Every year, the ABA Legal Technology Resource Center conducts a survey to gauge attorney use of legal technology. My discussion of the 2011 report is here, and my discussion of the 2010 report is here.) No survey is perfect, but the ABA tries hard to ensure that its survey has statistical significance, and every year this is the best resource I am aware of to reveal how the approximately one million attorneys in the United States are using technology. This year's report reveals a surge in iPhone and iPad use among U.S. attorneys.
BlackBerry's loss is the iPhone's gain.
This year, 89% of attorneys reported that they use a smartphone for law-related task. Last year the number was 88%, so there is essentially no change. The big switch is in the smartphone that attorneys are using.
In 2011, 46% of the 88% of attorneys using a smartphone reported that they used a BlackBerry, which means that about 40% of all attorneys were using a BlackBerry. This year, only 31% of the 89% of attorneys using a smartphone were using a BlackBerry, which means that only 28% of all attorneys were using a BlackBerry. What happened to those 12% of all attorneys who had been using a BlackBerry?
Almost all of them switched to the iPhone. The number of attorneys using an Android increased from 15% in 2011 to 16% in 2012. However, the number of attorneys using an iPhone increased to 44%. This 44% number is 49% of the 89% of all attorneys using a smartphone in 2012, so another way to look at this is that if an attorney is using a smartphone, there is about a 50-50 chance that he or she is using an iPhone.
Here is a chart that I prepared to show all of this. Yes, I see that the pie chart adds up to 101%; that is because I rounded to whole numbers to keep it simple and account for the margin of error:
If you take a look at my similar pie chart from last year, it is easy to see the surge in attorneys using an iPhone.
As I reported last year, there are around a million attorneys in the United States, so that means that around 440,000 attorneys in the U.S. use an iPhone.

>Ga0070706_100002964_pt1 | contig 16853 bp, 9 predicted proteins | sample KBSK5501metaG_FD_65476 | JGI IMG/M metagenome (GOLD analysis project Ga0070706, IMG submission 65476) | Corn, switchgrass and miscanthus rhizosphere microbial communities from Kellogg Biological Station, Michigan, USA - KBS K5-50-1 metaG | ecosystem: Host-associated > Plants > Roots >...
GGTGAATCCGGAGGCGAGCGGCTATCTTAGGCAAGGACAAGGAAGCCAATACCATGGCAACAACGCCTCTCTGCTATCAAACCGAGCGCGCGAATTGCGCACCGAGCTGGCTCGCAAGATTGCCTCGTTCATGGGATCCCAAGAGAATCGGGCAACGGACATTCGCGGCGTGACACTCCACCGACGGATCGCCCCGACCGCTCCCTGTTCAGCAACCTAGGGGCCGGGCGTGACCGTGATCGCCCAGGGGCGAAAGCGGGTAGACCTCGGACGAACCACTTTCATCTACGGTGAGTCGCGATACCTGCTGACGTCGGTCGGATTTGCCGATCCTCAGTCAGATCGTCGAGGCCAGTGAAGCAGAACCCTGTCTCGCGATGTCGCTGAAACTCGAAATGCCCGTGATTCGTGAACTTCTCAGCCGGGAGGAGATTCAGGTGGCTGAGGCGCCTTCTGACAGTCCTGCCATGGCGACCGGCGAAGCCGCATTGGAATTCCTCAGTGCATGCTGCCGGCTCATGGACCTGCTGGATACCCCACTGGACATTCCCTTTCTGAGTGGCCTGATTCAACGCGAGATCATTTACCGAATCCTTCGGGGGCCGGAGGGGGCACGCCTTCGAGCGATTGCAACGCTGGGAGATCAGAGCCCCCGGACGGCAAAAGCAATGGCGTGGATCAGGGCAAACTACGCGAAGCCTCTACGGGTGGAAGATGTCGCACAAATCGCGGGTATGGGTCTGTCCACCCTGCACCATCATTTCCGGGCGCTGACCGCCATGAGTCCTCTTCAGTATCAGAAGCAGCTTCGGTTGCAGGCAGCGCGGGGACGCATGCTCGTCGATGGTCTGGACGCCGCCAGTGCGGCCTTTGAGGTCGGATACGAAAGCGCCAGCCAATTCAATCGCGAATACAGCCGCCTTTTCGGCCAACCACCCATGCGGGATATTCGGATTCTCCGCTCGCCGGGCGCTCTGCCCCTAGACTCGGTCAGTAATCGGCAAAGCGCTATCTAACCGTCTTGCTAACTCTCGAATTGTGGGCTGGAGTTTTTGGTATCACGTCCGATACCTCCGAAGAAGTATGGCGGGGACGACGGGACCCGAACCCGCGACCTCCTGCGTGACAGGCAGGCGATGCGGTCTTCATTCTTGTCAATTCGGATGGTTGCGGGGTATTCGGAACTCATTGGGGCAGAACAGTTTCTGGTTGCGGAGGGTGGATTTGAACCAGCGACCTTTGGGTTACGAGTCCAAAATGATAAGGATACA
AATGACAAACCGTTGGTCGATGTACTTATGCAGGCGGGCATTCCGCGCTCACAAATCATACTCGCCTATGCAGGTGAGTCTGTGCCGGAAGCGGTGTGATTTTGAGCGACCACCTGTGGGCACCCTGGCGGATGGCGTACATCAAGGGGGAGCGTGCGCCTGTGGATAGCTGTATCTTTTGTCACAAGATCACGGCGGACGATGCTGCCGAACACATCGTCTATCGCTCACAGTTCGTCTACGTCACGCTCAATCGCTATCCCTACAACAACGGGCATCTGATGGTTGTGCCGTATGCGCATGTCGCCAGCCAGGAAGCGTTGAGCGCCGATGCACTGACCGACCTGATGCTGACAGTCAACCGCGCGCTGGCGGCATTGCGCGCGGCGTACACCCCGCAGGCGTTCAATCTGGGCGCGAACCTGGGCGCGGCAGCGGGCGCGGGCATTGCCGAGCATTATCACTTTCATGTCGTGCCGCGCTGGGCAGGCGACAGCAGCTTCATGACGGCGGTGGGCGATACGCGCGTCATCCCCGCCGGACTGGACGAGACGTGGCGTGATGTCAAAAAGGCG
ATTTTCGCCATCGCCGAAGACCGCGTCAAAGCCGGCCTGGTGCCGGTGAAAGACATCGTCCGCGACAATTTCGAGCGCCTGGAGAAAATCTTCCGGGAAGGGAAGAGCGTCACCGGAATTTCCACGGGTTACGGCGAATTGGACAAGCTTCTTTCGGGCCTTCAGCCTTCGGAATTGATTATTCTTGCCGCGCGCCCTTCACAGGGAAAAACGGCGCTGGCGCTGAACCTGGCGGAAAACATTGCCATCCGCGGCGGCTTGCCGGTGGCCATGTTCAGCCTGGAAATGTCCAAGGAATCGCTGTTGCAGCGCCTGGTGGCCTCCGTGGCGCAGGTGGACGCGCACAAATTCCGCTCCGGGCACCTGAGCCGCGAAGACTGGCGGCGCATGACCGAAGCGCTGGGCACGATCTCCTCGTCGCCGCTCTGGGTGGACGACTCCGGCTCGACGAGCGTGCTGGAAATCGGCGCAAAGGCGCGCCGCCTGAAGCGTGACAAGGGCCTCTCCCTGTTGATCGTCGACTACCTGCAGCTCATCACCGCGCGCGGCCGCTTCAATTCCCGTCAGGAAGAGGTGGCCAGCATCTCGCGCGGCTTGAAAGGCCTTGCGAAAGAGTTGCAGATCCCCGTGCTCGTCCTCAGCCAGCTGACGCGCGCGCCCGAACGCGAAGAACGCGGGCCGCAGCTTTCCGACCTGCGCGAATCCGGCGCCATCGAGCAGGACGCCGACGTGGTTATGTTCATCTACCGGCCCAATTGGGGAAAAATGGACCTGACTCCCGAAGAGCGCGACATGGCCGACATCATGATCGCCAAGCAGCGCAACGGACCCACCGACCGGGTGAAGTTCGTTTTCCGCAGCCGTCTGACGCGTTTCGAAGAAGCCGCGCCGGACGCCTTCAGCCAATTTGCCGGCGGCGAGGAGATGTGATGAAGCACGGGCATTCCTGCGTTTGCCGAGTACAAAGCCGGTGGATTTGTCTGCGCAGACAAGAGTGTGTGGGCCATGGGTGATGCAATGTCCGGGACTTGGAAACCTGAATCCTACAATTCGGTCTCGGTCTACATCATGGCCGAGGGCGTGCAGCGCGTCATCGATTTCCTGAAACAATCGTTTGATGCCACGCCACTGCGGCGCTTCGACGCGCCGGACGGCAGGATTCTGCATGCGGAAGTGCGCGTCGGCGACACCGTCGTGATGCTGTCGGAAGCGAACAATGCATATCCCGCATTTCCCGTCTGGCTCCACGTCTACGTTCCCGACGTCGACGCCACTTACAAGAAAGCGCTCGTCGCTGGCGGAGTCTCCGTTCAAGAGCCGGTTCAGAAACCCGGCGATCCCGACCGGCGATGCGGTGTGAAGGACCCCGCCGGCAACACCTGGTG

How are these attorneys using their smartphones? 30% of attorneys using smartphones report downloading a law-related app, most likely a research app such as the apps offered by Fastcase, Westlaw and Lexis. (Fastcase had the most use reported, which doesn't surprise me because it is a fantastic app and unlike the competition is free.) Other apps that attorneys report downloading include Dragon Dictation (which is of course unnecessary for new iPhones that have Siri), Documents to Go, LinkedIn, Adobe Reader and Dropbox.
Attorney iPad use surges
In 2011, 15% of attorneys reported using a tablet device for law-related tasks, and 13% of that 15% were iPad users. In 2012, this number more than doubled. 33% of all attorneys now report using a tablet device for law-related tasks. 91% of that 33% are using an iPad, so that means that about 30% of all attorneys now use an iPad. (For the 3% of attorneys who use a non-iPad tablet device, virtually all of them report using an Android device.)
What are those attorneys doing with their iPads? Pretty much what you would expect. Over 80% are regularly using an iPad to read e-mail and use the Internet, and almost everyone else reports doing so occasionally. Over half regularly use their iPads to work with their contacts and calendars, about about another 25% do so occasionally. About a third regularly use iPad research apps (which I'm sure includes the same apps they are using on the iPhone: Fastcase, Westlaw and Lexis).
I'm always interested to learn how often lawyers use their iPads to create documents. According to the survey, 21% of lawyers do so regularly, and 29% do so occasionally. Those numbers are actually higher than I had expected.
It also appears that attorneys are mostly buying their own iPads and just bringing them to the office to do work. 86% of attorneys using tablets report that they bought their own device. This is how it works at my law firm; attorneys buy their own iPads, but the tech folks at our firm help people to configure the devices.
I can't vouch that the ABA survey numbers are 100% accurate, but they do match what I have been seeing anecdotally; lots of attorneys giving up the BlackBerry to switch to an iPhone, and a surge in iPad users. In fact, the ABA data was collected during the first few months of 2012, but I know a bunch of attorneys who purchased their first iPad during the last few weeks. I suspect that one of the biggest changes between the numbers in thie 2012 report and next year's 2013 report is that we'll see even more attorneys using iPads next year.